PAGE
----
Meat has been bought and sold at Smithfield for more than eight hundred years, making it one of the oldest markets in London. Eighty-five thousand tones of produce pass through the market each year including meat, poultry, cheese, pies and savouries. The prices negotiated at Smithfield directly affect the costs of meat and poultry throughout the United Kingdom.
Many of the best restaurants and hotels buy their meat at Smithfield and the site is famed for the quality of the produce available.
Recently the market has undergone a seventy million pound refurbishment and is now considered the most modern meat market in Europe. The building itself is a huge Victorian grade II listed building. The name Smithfield comes from the first documented description of the market, described as a 'smooth field'. Edward III granted the site market status in 1327.
In 1860 Parliament granted permission to construct more buildings on the Smithfield site. In 1866 construction began on the east and west buildings directly over the railway lines so that meat could be delivered directly by train. The buildings were designed by Sir Horace Jones. There was further expansion in 1875 when a specific poultry market was added, though it was destroyed by fire in 1958.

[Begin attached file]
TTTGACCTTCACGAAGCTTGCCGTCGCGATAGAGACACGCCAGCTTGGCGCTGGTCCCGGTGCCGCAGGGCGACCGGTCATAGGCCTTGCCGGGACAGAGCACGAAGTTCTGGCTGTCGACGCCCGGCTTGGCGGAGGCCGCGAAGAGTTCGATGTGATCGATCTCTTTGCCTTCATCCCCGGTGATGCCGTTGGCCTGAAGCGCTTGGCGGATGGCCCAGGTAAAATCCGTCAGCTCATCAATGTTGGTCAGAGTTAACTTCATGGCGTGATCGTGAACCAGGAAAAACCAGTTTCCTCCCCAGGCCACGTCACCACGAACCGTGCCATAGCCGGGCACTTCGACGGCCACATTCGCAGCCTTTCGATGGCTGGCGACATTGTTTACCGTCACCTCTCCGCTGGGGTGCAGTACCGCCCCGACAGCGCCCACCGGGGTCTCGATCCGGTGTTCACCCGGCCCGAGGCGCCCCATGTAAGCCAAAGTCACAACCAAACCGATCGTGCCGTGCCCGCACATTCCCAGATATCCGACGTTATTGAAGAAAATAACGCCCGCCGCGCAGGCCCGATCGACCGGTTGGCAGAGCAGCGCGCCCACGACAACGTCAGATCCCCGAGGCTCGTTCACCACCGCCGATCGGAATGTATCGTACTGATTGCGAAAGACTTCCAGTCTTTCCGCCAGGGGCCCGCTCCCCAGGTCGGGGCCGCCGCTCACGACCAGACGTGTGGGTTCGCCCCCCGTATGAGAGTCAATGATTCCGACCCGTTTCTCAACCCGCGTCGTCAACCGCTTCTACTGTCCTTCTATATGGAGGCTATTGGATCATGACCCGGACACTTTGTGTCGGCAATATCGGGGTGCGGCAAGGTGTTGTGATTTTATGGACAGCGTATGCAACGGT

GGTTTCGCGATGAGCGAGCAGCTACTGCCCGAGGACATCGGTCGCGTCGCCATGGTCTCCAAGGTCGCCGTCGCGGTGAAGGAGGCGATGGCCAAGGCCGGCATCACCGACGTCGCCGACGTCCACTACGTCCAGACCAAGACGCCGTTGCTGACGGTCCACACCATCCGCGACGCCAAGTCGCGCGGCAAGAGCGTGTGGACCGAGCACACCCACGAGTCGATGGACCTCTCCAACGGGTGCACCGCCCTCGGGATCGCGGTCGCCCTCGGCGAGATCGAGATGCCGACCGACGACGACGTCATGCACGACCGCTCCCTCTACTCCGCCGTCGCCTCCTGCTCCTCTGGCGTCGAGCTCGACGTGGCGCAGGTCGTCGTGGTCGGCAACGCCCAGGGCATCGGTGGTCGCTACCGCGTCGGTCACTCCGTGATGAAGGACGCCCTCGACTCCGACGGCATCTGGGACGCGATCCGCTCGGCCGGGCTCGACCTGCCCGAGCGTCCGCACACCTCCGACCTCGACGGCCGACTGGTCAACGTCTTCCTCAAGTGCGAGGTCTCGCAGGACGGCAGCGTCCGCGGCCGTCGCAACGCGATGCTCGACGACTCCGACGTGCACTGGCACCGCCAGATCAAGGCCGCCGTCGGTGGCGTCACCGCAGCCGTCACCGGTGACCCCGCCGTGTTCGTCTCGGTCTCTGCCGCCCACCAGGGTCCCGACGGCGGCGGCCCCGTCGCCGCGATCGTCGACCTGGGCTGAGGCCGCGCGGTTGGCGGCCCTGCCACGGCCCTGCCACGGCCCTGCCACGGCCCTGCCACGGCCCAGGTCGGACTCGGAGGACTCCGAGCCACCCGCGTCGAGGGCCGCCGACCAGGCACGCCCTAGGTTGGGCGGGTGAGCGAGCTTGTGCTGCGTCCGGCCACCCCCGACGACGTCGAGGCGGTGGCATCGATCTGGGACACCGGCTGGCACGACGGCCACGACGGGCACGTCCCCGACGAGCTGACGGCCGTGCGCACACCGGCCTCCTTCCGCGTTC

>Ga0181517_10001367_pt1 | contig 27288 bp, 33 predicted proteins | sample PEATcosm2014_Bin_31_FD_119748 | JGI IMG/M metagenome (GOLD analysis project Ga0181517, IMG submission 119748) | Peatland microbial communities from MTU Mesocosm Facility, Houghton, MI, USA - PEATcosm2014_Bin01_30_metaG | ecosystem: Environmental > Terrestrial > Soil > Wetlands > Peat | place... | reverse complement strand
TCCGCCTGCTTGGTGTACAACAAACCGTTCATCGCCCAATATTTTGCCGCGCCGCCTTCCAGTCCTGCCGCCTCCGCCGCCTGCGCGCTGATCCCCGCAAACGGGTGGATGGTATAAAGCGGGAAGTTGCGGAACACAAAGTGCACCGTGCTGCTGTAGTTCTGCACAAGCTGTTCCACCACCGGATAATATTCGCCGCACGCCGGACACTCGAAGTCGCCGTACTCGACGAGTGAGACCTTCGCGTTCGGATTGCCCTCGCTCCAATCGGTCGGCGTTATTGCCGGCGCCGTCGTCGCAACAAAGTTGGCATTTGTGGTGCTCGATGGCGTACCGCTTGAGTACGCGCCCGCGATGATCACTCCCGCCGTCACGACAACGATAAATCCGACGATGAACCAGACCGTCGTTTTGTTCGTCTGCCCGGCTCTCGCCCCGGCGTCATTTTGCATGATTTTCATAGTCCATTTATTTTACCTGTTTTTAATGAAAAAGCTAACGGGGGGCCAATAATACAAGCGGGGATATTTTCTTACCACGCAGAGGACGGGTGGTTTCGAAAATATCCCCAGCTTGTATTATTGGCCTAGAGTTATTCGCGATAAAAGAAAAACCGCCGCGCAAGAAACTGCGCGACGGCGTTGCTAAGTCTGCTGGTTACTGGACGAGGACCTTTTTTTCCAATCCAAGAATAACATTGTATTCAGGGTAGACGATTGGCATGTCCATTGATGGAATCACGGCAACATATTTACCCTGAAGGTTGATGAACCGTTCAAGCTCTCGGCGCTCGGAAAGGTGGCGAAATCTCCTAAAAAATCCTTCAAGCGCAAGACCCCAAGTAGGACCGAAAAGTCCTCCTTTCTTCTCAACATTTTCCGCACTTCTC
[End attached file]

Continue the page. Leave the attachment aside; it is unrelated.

There have been up to 162 stalls across the east and west buildings in the past and are currently forty-three temperature controlled areas for customers to visit.
The Smithfield Market is an institution that is as necessary today as it has always been and is worthy of a passing visit on the way to St Paul's or before trying one of the popular bars and restaurants in the Farringdon area which has developed a trendy reputation over the past few years.
Farringdon or Barbican stations are only a few minutes walk from the market.